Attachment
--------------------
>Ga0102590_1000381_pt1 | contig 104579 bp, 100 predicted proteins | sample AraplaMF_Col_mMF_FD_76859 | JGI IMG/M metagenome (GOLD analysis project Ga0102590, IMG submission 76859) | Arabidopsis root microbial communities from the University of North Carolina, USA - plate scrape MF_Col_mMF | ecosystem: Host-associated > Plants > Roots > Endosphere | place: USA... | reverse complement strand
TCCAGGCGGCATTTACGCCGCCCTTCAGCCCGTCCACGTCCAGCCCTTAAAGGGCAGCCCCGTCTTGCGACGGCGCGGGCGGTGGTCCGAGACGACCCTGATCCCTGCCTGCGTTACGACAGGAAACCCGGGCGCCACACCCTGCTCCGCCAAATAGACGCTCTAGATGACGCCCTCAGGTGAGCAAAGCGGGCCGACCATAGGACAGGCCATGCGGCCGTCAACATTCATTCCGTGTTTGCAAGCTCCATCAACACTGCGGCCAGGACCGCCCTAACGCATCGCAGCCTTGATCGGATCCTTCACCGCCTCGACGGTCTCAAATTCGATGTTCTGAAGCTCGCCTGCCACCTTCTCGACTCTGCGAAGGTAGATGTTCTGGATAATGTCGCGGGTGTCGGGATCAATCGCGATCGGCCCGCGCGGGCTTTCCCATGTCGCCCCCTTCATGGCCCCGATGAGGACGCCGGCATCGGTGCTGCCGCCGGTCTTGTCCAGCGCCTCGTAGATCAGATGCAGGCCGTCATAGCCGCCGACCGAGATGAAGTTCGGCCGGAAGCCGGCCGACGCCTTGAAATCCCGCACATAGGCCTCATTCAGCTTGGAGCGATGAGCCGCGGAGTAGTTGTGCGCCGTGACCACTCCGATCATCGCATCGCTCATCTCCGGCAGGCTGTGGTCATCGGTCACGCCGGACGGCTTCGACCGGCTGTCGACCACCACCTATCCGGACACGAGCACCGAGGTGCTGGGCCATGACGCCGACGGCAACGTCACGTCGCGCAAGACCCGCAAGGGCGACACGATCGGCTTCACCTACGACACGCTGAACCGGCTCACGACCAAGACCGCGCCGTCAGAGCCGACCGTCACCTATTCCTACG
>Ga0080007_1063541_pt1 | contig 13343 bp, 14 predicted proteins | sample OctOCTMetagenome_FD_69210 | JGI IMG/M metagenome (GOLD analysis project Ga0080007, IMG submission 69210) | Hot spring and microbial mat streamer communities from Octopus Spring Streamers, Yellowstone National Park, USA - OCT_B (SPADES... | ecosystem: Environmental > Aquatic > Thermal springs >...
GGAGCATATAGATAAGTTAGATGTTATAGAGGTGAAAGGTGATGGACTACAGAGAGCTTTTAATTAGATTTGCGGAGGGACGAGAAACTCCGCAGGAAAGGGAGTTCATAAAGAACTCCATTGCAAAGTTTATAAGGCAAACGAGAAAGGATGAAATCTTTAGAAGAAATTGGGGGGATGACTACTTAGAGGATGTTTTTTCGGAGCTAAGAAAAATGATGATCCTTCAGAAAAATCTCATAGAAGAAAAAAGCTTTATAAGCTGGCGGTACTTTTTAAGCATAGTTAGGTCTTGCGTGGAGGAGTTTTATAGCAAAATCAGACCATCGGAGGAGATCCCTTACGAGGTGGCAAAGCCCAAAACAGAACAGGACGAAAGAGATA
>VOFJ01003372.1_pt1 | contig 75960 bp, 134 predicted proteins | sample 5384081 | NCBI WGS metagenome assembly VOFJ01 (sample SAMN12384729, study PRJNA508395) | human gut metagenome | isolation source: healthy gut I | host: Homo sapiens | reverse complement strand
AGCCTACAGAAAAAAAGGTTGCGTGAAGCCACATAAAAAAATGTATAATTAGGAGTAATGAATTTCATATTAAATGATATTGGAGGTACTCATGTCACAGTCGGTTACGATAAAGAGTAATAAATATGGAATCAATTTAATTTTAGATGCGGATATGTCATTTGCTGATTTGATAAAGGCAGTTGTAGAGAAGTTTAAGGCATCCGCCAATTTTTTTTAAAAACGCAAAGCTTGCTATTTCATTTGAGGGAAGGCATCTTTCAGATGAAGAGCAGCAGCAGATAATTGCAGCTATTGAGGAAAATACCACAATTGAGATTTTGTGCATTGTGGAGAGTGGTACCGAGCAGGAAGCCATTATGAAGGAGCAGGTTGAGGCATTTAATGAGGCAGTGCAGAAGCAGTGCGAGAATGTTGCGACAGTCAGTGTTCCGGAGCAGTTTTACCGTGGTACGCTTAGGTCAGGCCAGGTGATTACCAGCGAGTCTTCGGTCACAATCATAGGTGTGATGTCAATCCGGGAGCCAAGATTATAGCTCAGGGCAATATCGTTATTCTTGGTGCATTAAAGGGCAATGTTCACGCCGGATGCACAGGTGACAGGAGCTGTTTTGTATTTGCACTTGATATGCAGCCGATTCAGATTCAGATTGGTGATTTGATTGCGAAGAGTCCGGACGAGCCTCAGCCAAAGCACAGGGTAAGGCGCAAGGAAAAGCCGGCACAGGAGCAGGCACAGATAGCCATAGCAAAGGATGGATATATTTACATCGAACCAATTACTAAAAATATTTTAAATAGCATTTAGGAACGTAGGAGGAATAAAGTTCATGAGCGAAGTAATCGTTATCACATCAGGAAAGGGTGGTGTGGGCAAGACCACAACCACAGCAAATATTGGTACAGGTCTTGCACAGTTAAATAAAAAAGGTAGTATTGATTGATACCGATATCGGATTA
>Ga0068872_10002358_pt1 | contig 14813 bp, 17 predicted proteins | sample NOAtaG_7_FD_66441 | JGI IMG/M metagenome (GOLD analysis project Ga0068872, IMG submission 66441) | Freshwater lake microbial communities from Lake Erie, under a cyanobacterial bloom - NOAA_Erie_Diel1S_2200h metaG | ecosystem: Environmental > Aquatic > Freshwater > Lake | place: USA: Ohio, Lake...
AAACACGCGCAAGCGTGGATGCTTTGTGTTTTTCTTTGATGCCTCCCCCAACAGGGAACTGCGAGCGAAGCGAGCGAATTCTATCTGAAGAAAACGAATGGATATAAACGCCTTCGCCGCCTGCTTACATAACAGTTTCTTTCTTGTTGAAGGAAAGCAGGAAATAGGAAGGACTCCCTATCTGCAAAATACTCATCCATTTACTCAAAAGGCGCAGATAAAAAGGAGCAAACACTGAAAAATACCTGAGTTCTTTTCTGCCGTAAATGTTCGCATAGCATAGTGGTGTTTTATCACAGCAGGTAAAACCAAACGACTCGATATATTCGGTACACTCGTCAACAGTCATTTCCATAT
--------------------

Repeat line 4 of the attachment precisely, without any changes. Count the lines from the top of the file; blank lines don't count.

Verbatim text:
GGAGCATATAGATAAGTTAGATGTTATAGAGGTGAAAGGTGATGGACTACAGAGAGCTTTTAATTAGATTTGCGGAGGGACGAGAAACTCCGCAGGAAAGGGAGTTCATAAAGAACTCCATTGCAAAGTTTATAAGGCAAACGAGAAAGGATGAAATCTTTAGAAGAAATTGGGGGGATGACTACTTAGAGGATGTTTTTTCGGAGCTAAGAAAAATGATGATCCTTCAGAAAAATCTCATAGAAGAAAAAAGCTTTATAAGCTGGCGGTACTTTTTAAGCATAGTTAGGTCTTGCGTGGAGGAGTTTTATAGCAAAATCAGACCATCGGAGGAGATCCCTTACGAGGTGGCAAAGCCCAAAACAGAACAGGACGAAAGAGATA